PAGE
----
Still, even though the tone here is often almost benevolent, Sondheim is sometimes a bit critical in this book, at least when discussing critics and certain types of musicals. Some readers may be surprised to find that his thoughts on theatre chat rooms are rather positive (though not completely so).

On balance, Sondheim comes off as mostly rather sweet, charmingly chatty, occasionally a bit defensive, and more than a bit vulnerable. He doesn't have to write in detail about his personal life for this book, along with Finishing the Hat, to provide those who are interested with some sense of his personality. If there are elements of this book that disappoint, the insights you gain into how Sondheim thinks about how to express character, conflict and dramatic content and into his own personal investment in the issues faced by the characters he depicts (in collaboration with his book writers) are invaluable.

As you would expect, his commentaries are informative, insightful, and written with wit and elegance. (On a small point, I'm hopeful that the introduction to the Into the Woods chapter may finally stop people from writing that Into the Woods was inspired by Bruno Bettelheim's The Uses of Enchantment. This has been stated with misguided certainty by many—despite both Sondheim and James Lapine having denied it in the past.)

The book covers Sondheim's musicals written after 1981 (not including the additional material he wrote for the 2004 revision of The Frogs, which was in Finishing the Hat), along with miscellany from all periods of his career, including a handful of lyrics from his student work. If you've wondered about the song he wrote for Ginger Rogers's nightclub act in 1959 or "The Saga of Lenny," his dazzling 70th birthday tribute (using Kurt Weill's music) to Leonard Bernstein, you'll find the lyrics here.

There are sections devoted to projects that never reached fruition, such as The Last Resorts (an unfinished collaboration with Jean and Walter Kerr) and Singing Out Loud, an unproduced movie musical (inspired by the film Holiday for Henrietta) that he worked on with William Goldman, which was to have been directed by Rob Reiner. There's also A Pray By Blecht, the musical version of Brecht's The Exception and the Rule for which Sondheim reluctantly agreed to write lyrics to Leonard Bernstein's music, but which never got to Broadway (or even rehearsals). Jerome Robbins was to direct, and John Guare was writing the book. The title, Sondheim tells us, "was Lenny's. None of us could talk him out of it, but I assure you we had no intention of keeping it."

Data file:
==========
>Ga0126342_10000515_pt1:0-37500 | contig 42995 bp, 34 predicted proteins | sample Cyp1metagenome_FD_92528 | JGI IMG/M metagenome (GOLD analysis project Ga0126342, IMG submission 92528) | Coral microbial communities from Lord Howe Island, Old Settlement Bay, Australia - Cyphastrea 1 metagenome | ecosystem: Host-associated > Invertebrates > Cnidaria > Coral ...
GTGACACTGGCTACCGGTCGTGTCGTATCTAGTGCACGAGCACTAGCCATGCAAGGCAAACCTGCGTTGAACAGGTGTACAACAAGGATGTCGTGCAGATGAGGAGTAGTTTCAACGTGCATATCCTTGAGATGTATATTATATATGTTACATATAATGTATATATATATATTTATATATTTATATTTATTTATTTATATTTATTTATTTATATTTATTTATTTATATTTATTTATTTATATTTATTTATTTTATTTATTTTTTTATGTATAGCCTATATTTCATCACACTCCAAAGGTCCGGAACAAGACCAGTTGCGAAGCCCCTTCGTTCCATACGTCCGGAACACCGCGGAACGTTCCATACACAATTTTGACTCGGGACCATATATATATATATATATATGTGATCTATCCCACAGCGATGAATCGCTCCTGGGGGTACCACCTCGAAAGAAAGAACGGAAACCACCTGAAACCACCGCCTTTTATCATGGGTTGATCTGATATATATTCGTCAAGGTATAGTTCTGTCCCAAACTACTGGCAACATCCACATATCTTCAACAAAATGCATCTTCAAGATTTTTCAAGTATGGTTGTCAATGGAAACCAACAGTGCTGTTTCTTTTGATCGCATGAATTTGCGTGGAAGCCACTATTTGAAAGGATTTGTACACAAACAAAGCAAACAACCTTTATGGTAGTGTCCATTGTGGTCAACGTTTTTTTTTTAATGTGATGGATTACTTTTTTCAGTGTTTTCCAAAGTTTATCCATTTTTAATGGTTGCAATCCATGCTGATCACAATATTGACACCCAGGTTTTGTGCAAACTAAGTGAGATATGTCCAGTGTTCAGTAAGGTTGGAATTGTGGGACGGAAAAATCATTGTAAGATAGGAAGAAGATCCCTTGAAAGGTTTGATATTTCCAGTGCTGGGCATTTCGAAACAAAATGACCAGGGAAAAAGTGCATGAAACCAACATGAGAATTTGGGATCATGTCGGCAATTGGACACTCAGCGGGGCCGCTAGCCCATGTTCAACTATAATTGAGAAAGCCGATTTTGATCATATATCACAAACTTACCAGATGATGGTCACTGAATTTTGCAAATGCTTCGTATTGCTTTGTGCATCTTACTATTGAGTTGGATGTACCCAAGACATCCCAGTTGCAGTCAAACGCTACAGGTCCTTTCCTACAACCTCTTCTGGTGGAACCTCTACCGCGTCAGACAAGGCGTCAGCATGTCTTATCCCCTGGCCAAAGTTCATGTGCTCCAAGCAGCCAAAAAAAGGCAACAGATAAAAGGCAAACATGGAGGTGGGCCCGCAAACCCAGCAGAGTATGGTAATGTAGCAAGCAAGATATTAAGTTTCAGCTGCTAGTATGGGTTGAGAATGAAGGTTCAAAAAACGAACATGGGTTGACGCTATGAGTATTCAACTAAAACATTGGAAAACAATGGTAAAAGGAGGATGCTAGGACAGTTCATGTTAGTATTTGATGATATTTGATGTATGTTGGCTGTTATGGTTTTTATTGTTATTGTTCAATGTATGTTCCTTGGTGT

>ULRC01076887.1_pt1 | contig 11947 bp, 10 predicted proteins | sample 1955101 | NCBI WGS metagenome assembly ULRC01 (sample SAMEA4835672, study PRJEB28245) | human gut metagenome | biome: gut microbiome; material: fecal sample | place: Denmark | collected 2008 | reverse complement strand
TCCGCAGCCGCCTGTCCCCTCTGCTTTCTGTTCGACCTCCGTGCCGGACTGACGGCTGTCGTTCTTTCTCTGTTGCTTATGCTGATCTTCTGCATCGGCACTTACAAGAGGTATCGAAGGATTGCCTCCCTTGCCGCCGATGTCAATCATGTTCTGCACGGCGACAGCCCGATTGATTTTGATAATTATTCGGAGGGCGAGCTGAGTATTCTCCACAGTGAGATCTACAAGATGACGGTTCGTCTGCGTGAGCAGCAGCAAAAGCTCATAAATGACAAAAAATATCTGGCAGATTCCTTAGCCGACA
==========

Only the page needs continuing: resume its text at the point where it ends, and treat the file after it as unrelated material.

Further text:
It's great to have the lyric for the "Flag Song," an alternate opening number written for Assassins. Since Sondheim recycled the music into Road Show, you can even sing it. And who would have guessed that Art Garfunkel asked Sondheim to write an English lyric for a Peruvian folk song that Garfunkel wanted to adapt? Well, he did and the lyric is here. So there is much of great interest (much more than I've described), much to enjoy and be fascinated by, but there are also troublesome points.

As with Finishing the Hat, the book contains a number of statements that contradict previously published materials, along with others that raise unanswered questions and some that are inaccurate.

Some are of little importance. For instance, the book says that Julie Andrews returned to Broadway in Putting It Together, but the production that Andrews played in was Off-Broadway, and Sondheim seems to be under the impression that Johnny Mercer wrote "Jeepers Creepers" for the Broadway musical Swingin' the Dream, but it was already a famous, Oscar-nominated song by the time it was heard as part of a medley of popular songs in that show. The book states that John La Touche was replaced as the lyricist for Candide after his untimely death, but La Touche's involvement with the show ended in November 1954 (21 months before he died). One questionable statement that I find a bit more important is when Sondheim perpetuates the myth that the original production of Candide was "a critical disaster." It actually received more favorable reviews (including several raves) than unfavorable reviews from the major critics.